“These clay portraits were inspired by black and white photos taken of immigrants at Ellis Island in the early 1900s,” shares Baldizer “The facial expressions and clothing give us hints as to what the journey entailed. They describe both the strain and the hope, the fear and the longing. Their eyes reveal the search for a place. A place to call home. A place to build a life. A place to begin.”
Baldizer received a Master of Fine Arts in Sculpture from the University of Massachusetts, Dartmouth and a Bachelor’s Degree from the University of New Hampshire and serves as an Assistant Professor of Art at Lasell University in Newton, MA. Picture Zoe Friend Friend is a Boston-based sculptor and BAM has included two mixed media assemblages to the exhibit: "Vestige," consisting of plastic disposables, Swarovski crystals, chandelier crystals, LEDs, and taxidermy forms and "War," an assemblage of Swarovski crystals and various plastics.
“My work is best described as maximalist monochrome baroque-inspired assemblage,” shared Friend. “I work in a language of disposable bio-plastic objects executed in the style of traditional Victorian and Baroque natural history dioramas. My focus is on the consumer sublime and where our relationship with nature intersects with societal detritus.”
Friend earned a Master of Fine Arts from Lesley Art & Design; attended Harvard’s Ceramics program; apprenticed to ceramics artist Allison Newsome; and earned a Bachelor of Fine Arts in Illustration from the PRATT Institute of Design. She has exhibited her work at several exhibitions including The Expansive Baroque (solo show) Suffolk University Gallery, Boston MA, 2021; ROX/SE Exhibition, Piano Craft Gallery, Boston, MA, September 2020; Emerson Contemporary, Emerson College, Boston MA, April-May 2020; Something You Love is Almost Gone, 2018 Vandernoot Gallery, Cambridge MA; Kennard Park Sculpture Trail 2016, Newton, MA; Sculpture Fest, 2015-Present Kings Farm Sculpture Park, Woodstock VT (site specific installation); and Art Encounters Preservation, 2012 Wentworth-Coolidge Mansion, Portsmouth NH (site specific installation). Picture Kate Park Park was born in South Korea, and is now a New York City-based artist. BAM is displaying two of her fiber sculptures and a series of photographs documenting her "Weekend Sweater Project. Shown here is her "Like the Moon Pulls the Tide," comprised of wool, mohair and cotton.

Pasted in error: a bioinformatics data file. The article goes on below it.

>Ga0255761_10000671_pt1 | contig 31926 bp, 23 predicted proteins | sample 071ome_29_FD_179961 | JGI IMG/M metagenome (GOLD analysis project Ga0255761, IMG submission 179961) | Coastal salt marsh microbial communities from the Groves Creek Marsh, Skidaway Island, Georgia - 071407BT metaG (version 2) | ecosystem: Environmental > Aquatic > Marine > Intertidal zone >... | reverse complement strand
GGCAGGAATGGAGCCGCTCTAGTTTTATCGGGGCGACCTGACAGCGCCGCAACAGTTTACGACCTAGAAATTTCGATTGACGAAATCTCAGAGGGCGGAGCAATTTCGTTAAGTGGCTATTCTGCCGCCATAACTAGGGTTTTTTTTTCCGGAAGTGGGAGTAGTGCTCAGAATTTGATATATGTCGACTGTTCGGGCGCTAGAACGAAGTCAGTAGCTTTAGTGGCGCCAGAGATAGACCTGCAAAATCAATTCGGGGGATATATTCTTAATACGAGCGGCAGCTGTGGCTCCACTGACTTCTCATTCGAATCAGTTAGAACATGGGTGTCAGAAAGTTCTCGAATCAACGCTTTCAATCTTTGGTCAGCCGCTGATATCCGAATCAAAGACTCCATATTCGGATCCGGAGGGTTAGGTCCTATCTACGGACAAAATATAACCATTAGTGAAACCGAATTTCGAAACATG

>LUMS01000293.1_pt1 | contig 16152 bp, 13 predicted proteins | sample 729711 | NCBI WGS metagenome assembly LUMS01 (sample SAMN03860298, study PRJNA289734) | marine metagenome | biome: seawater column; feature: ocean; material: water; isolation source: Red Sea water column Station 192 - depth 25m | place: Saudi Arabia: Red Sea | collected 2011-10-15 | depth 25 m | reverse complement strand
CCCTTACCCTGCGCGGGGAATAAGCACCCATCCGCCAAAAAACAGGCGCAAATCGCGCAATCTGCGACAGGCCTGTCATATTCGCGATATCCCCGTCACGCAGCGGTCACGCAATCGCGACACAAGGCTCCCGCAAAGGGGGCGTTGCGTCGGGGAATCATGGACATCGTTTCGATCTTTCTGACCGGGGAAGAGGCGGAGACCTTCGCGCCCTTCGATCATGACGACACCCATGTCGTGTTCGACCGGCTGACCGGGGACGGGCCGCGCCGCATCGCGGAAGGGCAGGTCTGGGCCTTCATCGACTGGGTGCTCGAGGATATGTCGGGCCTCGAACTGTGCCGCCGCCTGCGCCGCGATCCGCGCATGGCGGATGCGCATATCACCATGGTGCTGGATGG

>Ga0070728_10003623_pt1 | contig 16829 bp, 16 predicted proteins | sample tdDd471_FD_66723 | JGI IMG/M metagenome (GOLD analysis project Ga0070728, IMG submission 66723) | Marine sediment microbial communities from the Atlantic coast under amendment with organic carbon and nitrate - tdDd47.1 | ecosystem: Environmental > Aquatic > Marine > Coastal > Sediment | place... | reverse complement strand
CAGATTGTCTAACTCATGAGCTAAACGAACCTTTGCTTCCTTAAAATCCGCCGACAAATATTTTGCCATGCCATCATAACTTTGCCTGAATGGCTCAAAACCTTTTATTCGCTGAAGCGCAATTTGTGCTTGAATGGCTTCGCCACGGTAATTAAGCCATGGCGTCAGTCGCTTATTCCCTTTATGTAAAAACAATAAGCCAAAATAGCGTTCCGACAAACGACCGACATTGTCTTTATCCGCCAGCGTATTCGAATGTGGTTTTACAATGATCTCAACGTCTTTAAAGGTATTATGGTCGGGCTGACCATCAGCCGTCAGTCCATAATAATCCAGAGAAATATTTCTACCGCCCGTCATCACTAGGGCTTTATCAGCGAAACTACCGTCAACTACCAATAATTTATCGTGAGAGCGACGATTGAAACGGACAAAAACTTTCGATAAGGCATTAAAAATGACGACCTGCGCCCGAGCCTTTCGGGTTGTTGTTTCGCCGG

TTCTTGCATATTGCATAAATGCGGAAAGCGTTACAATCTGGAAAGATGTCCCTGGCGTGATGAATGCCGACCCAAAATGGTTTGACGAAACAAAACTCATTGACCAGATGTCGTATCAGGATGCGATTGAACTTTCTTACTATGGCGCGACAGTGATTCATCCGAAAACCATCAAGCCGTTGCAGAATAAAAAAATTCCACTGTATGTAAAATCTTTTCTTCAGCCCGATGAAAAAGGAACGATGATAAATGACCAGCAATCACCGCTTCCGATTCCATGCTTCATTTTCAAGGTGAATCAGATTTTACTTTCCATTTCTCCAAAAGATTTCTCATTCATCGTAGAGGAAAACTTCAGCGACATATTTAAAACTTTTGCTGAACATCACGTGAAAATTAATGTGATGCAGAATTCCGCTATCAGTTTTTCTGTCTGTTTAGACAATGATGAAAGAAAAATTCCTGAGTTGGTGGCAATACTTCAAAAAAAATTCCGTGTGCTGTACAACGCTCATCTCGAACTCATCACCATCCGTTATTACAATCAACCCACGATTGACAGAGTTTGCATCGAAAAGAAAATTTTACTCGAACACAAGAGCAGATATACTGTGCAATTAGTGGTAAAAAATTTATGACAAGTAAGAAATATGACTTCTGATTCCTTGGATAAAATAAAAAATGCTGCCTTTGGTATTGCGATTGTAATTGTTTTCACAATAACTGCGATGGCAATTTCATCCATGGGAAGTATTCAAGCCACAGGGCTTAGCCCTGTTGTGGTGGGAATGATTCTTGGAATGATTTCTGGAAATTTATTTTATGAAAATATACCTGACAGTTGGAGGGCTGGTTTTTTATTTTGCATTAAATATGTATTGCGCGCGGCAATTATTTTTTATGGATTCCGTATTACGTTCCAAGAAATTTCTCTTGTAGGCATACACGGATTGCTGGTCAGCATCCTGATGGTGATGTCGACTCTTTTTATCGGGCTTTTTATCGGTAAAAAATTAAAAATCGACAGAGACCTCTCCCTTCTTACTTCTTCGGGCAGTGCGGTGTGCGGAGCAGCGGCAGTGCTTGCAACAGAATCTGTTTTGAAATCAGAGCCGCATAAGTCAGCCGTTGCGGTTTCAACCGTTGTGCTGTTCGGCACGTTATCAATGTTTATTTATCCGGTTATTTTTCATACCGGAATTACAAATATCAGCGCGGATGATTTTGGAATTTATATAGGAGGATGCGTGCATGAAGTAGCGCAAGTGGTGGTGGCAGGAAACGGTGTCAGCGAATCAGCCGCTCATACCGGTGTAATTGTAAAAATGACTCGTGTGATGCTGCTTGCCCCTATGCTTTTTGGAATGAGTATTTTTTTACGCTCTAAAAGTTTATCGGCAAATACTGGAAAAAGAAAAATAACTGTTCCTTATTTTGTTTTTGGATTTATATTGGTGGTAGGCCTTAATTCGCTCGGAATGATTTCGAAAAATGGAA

“I weave, knit and digitally program textiles to express the concepts that I constantly learn and realize,” explains Park. “By manipulating each row of yarn by hand or by machine, I eventually create textile pieces that stand as poetic sculptures. Weaving every row acts like writing each line of poetry to me. I am interested in translating abstract ideas into visual reality of fiber art. The conceptual thread that runs through my work is the dynamic interaction between two coexisting identities. I battle with the coexistence of two things but am constantly empowered by their interaction. The two identities are Korean and American, me and the divine, and people and the environment. Using the cultural, spiritual and environmental interaction that I have, I work to represent the power of coexistence in a quirky and rhythmic way.”